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FAQ's      

Frequently asked questions for the Injured Worker.

 
     
     
     
     

Workers' Compensation - Frequently Asked Questions

Frequently asked questions about Workers' Compensation for the Injured Worker have been broken down into the following subject areas

1. General Questions

2. Medical Related Questions

3. Employer Responsibilities


Fundamental Questions

 

A. If you get hurt or sick because of your employment responsibilities, your employer is required by law to pay for Workers' Compensation benefits. Some examples of being injured on the job include:

  • hurting your back in a fall
  • getting burned by a chemical that splashes on your skin
  • getting hurt in a car accident while making deliveries
  • repeated exposures at work, such as hurting your wrist from doing the same motion over and over
  • losing your hearing because of constant loud noise
 

A. Workers' Compensation insurance provides six basic benefits

  1. Medical care: Paid for by your employer to help you recover from an injury or illness caused by work.
  2. Temporary disability benefits: Payments if you lose wages because your injury prevents you from doing your usual job while recovering.
  3. Permanent disability benefits: Payments if you don't recover completely.
  4. Supplemental job displacement benefits (if your date of injury is in 2004 or later): Vouchers to help pay for retraining or skill enhancement if you don't recover completely and don't return to work for your employer.
  5. Vocational rehabilitation (if your date of injury is before 2004): Job placement counseling and possibly retraining if you are unable to return to your old job and your employer doesn't offer other work.
  6. Death benefits: Payments to your spouse, children or other dependents if you die from a job injury or illness.
 

A. First, report the injury to your employer by telling your supervisor right away. If your injury or illness developed over time, report it as soon as you learn or believe it was caused by your job.

Reporting promptly helps prevent problems and delays in receiving benefits, including medical care you may need. If your employer does not learn about your injury within 30 days and this prevents your employer from fully investigating the injury and how you were injured, you could lose your right to receive Workers' Compensation benefits.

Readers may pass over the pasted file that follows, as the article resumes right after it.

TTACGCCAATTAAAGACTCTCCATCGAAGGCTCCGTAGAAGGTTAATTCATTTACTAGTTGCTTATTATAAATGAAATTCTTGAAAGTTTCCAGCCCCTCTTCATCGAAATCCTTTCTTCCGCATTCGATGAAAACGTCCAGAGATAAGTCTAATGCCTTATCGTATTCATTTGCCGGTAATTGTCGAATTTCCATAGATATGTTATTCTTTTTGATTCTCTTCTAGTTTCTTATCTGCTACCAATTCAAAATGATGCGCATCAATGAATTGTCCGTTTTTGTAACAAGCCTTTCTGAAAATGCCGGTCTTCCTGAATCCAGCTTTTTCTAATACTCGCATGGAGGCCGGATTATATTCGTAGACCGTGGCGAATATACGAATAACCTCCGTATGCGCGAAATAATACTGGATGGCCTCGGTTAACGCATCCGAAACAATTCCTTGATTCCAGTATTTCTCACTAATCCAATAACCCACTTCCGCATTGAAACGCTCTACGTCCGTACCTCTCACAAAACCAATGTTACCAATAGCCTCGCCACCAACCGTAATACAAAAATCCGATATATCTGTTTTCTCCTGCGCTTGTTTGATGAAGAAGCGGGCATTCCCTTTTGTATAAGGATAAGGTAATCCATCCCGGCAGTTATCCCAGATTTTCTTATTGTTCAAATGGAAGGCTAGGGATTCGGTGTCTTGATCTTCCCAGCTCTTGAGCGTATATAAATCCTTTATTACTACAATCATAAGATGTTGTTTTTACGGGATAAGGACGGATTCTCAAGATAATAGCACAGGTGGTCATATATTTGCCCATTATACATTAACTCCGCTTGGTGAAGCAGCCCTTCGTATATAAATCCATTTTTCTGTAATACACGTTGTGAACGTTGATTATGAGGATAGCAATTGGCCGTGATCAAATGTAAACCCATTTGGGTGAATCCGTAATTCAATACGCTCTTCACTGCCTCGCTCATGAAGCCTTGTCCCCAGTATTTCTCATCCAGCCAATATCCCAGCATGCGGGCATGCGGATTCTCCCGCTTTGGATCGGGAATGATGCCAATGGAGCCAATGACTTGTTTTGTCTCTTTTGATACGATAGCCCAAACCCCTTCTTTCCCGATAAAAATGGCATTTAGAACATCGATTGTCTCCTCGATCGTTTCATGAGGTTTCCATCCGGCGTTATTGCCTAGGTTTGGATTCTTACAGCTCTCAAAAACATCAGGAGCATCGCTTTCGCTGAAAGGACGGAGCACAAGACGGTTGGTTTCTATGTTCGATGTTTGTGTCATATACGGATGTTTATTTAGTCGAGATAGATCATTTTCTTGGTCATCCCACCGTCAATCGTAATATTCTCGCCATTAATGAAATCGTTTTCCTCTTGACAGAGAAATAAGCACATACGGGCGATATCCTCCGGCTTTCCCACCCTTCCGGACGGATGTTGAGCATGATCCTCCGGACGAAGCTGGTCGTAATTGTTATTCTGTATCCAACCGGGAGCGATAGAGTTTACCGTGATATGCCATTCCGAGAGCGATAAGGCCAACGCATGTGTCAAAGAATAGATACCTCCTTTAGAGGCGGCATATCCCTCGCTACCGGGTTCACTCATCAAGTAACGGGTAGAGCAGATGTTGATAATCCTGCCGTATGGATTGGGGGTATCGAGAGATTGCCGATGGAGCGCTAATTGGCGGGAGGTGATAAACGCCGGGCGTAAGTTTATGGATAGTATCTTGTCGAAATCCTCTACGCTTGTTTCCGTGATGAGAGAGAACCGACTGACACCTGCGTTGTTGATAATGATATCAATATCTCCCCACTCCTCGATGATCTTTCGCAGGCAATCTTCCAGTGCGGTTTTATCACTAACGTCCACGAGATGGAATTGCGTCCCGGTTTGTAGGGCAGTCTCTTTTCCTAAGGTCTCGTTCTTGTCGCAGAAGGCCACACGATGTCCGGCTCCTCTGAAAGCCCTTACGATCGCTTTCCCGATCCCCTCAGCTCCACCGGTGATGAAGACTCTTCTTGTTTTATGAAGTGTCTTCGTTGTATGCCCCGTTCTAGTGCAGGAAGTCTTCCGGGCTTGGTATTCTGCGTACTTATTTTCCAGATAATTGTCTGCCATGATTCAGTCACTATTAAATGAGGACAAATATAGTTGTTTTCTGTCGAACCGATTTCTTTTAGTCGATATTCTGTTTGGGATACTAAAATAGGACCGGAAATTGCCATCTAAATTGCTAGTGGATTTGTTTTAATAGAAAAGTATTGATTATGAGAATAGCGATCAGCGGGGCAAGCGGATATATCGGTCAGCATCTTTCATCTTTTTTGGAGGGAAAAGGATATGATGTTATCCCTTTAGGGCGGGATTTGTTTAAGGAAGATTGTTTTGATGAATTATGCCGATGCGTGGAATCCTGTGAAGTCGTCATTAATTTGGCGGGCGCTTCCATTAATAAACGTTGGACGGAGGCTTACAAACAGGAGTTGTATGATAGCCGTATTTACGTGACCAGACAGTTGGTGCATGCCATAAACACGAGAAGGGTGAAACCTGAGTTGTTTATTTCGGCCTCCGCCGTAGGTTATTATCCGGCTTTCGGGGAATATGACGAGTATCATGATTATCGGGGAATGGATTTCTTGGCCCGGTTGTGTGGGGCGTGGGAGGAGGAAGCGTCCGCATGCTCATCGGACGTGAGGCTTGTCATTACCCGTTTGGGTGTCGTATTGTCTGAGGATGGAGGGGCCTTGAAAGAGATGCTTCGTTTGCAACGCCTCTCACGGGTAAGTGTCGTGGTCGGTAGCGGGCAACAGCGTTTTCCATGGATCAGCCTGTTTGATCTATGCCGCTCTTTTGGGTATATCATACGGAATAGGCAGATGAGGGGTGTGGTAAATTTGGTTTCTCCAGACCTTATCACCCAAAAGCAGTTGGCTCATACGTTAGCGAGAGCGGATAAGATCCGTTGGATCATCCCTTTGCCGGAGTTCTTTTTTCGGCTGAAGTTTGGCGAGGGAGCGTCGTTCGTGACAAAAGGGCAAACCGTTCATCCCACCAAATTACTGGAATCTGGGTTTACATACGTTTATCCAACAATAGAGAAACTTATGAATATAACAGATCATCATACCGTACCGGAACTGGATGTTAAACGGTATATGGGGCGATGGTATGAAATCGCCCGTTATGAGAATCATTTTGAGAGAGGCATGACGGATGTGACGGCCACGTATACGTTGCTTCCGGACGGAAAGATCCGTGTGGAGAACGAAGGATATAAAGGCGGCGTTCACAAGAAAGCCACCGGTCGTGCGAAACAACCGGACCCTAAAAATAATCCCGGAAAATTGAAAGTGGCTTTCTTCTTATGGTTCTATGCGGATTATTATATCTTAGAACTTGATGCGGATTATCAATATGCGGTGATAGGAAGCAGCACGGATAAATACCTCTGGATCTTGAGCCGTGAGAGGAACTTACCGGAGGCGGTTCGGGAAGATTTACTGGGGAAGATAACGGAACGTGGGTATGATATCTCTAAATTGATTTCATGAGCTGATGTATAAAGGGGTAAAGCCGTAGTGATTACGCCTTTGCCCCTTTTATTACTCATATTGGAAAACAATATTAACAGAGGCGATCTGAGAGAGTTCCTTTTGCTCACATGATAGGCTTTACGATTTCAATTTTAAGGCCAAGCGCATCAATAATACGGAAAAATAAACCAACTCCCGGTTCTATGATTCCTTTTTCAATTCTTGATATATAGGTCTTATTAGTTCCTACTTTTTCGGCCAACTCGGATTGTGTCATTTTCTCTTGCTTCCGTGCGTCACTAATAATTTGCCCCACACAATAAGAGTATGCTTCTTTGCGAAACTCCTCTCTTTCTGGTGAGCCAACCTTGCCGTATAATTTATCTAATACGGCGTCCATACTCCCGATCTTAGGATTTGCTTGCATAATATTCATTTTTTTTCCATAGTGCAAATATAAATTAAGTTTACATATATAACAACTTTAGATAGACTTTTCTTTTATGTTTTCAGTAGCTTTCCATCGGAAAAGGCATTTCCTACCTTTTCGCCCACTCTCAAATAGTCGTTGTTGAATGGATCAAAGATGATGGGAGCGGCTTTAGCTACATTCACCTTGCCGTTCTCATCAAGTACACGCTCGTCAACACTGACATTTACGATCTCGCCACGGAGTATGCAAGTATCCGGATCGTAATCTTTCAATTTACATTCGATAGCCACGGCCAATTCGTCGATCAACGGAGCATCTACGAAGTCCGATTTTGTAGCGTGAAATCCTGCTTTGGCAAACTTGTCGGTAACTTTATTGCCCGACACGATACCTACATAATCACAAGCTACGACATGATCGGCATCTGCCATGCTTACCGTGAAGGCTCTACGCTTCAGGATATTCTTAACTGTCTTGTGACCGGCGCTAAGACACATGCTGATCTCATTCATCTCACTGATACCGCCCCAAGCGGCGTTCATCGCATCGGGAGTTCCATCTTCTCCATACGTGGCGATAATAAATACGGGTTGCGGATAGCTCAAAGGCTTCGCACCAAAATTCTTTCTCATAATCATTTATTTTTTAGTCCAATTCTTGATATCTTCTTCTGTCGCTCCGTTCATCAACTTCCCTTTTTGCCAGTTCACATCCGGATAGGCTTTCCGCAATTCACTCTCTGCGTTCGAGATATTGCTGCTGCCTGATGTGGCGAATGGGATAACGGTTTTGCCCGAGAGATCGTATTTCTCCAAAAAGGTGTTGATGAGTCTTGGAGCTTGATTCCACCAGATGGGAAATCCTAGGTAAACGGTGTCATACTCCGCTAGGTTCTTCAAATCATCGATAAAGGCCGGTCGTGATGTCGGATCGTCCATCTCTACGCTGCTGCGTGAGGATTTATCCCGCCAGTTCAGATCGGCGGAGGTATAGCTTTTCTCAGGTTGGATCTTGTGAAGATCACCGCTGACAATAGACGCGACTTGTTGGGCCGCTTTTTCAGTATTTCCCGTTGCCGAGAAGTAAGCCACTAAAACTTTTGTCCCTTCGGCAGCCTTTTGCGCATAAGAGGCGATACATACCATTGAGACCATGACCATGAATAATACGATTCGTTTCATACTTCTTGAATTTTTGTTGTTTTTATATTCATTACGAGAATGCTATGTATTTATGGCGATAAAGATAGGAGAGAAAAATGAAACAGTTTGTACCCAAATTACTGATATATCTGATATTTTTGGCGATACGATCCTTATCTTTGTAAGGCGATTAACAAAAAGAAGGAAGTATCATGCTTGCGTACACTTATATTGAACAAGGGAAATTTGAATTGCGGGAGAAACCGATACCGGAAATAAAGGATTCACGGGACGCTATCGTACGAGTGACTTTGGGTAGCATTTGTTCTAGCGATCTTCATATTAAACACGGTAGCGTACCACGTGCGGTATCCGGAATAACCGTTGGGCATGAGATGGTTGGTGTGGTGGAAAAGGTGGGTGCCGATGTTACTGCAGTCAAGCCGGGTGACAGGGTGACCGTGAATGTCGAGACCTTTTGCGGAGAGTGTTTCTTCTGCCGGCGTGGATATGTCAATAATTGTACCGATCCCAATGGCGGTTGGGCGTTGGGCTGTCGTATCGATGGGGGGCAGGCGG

Next, get emergency treatment if you need it. Your employer may tell you where to go for treatment. Tell the health care provider who treats you that your injury or illness is job-related.

Then, fill out a claim form, called a DWC form 1, and give it to your employer. Your employer must give or mail you a claim form within one working day after learning about your injury or illness. If your employer doesn't give you the claim form you can download it from the forms page of the DWC Web site.

Medical Related Questions

 

A.  The state Division of Workers' Compensation (DWC) is adopting medical treatment guidelines regarding the kinds and amount of treatment needed for different job injuries. State law requires the guidelines to be "scientifically based, nationally recognized, and peer-reviewed." They will be considered correct in most cases. In the meantime, guidelines published by the American College of Occupational and Environmental Medicine (ACOEM), called "Occupational Medicine Practice Guidelines," are considered correct in most cases. If your injury is not covered by the ACOEM guidelines, treatment may follow other guidelines that are scientifically based and nationally recognized.

 

A.  They may. Treatment guidelines are considered correct even in cases that settled before the guidelines were added to Workers' Compensation law in 2003. Your claims administrator may continue to pay for medical care you're accustomed to for your injury. If you have a question about whether you should still be receiving a certain kind of medical treatment and you cannot work it out with your claims administrator, call your local information & assistance officer for guidance.

If your medical treatment has been denied you can request an expedited hearing before a Workers' Compensation administrative law judge to get the situation resolved. Contact the information & assistance officer at your local DWC office for help.

 

A.  The claims administrator is required to authorize medical treatment within one working day after you file a claim form with your employer, even while your claim is being investigated. This treatment is limited to $10,000. If the claims administrator does not authorize treatment right away, speak with your supervisor, someone else in management or the claims administrator about the law requiring immediate medical treatment. Ask for treatment to be authorized now, while waiting for a decision on your claim.

 

A.  Yes. If your date of injury is in 2004 or later, you are limited to a total of 24 chiropractic visits, 24 physical therapy visits, and 24 occupational therapy visits, unless the claims administrator authorizes additional visits.

 

A.  For as long as it's medically necessary. However, some treatments are limited by law and the medical treatment you receive must be evidence-based.

The state of California is currently using the "American College of Occupational and Environmental Medicine's (ACOEM) Practice Guidelines, Second Edition" as the standard or evidence-based medicine. The guidelines lay out treatments scientifically proven to cure or relieve work-related injuries and illnesses. They also deal with how often the treatment is given and for how long, among other things.

If the treatment your doctor wants to provide goes beyond what is recommended by the ACOEM guidelines, your doctor must use other evidence to show the treatment is necessary and will be effective.

Additionally, your doctor's treatment plan may be reviewed by a third party hired by the claims administrator. This process is called utilization review (UR). All claims administrators are required by law to have a UR program. They use UR to decide whether or not to approve treatment recommended by your doctor.